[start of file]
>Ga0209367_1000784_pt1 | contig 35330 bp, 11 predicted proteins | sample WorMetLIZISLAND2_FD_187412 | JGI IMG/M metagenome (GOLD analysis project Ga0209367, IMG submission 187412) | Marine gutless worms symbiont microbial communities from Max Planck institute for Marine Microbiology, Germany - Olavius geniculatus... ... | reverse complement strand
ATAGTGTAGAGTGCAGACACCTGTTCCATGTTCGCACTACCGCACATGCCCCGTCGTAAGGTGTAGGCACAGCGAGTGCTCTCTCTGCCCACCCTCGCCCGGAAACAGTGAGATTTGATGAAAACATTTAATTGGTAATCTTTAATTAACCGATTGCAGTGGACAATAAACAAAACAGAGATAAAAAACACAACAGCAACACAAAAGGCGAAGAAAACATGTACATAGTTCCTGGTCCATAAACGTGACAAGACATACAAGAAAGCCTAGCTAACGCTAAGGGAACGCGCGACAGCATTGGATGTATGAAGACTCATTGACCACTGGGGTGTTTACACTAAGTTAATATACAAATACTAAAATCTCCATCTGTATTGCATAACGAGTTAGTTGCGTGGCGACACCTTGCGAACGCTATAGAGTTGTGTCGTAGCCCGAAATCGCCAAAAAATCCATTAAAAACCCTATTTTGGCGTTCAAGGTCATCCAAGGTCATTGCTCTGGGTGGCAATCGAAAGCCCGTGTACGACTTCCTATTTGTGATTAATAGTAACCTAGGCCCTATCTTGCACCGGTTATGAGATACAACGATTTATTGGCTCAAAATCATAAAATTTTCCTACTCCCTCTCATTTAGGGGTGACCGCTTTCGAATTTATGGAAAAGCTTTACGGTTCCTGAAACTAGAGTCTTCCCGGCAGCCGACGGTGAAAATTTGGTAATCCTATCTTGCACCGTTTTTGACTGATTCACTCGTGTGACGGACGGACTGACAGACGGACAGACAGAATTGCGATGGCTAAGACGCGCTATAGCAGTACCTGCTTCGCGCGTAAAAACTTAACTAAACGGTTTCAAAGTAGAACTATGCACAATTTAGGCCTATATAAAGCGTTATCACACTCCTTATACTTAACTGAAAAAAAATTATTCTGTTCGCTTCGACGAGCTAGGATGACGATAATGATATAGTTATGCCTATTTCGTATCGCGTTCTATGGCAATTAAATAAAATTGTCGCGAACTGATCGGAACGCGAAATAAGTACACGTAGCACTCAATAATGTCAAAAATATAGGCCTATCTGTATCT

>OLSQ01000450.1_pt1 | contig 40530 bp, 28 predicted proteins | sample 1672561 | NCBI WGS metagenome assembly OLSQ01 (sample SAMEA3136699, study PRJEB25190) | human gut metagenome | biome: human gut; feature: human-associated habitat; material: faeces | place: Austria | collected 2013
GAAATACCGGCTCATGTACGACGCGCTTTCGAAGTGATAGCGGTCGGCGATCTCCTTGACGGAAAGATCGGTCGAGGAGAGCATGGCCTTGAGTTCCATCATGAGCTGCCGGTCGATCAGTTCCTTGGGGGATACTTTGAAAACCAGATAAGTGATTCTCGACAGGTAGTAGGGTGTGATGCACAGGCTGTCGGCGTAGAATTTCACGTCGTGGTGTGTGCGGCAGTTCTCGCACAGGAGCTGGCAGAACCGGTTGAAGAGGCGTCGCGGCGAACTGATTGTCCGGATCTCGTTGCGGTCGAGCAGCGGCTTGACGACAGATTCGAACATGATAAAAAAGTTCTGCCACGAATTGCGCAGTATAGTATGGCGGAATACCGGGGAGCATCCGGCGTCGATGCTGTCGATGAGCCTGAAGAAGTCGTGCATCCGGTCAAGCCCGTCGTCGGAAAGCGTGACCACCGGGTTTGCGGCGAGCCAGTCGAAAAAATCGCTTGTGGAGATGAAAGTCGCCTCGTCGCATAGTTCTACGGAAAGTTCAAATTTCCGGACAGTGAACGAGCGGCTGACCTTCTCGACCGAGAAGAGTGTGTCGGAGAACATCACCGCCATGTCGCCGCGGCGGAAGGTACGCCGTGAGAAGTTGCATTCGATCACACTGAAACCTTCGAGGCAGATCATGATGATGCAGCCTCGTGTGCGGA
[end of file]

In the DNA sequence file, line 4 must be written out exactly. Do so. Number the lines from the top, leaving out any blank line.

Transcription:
GAAATACCGGCTCATGTACGACGCGCTTTCGAAGTGATAGCGGTCGGCGATCTCCTTGACGGAAAGATCGGTCGAGGAGAGCATGGCCTTGAGTTCCATCATGAGCTGCCGGTCGATCAGTTCCTTGGGGGATACTTTGAAAACCAGATAAGTGATTCTCGACAGGTAGTAGGGTGTGATGCACAGGCTGTCGGCGTAGAATTTCACGTCGTGGTGTGTGCGGCAGTTCTCGCACAGGAGCTGGCAGAACCGGTTGAAGAGGCGTCGCGGCGAACTGATTGTCCGGATCTCGTTGCGGTCGAGCAGCGGCTTGACGACAGATTCGAACATGATAAAAAAGTTCTGCCACGAATTGCGCAGTATAGTATGGCGGAATACCGGGGAGCATCCGGCGTCGATGCTGTCGATGAGCCTGAAGAAGTCGTGCATCCGGTCAAGCCCGTCGTCGGAAAGCGTGACCACCGGGTTTGCGGCGAGCCAGTCGAAAAAATCGCTTGTGGAGATGAAAGTCGCCTCGTCGCATAGTTCTACGGAAAGTTCAAATTTCCGGACAGTGAACGAGCGGCTGACCTTCTCGACCGAGAAGAGTGTGTCGGAGAACATCACCGCCATGTCGCCGCGGCGGAAGGTACGCCGTGAGAAGTTGCATTCGATCACACTGAAACCTTCGAGGCAGATCATGATGATGCAGCCTCGTGTGCGGA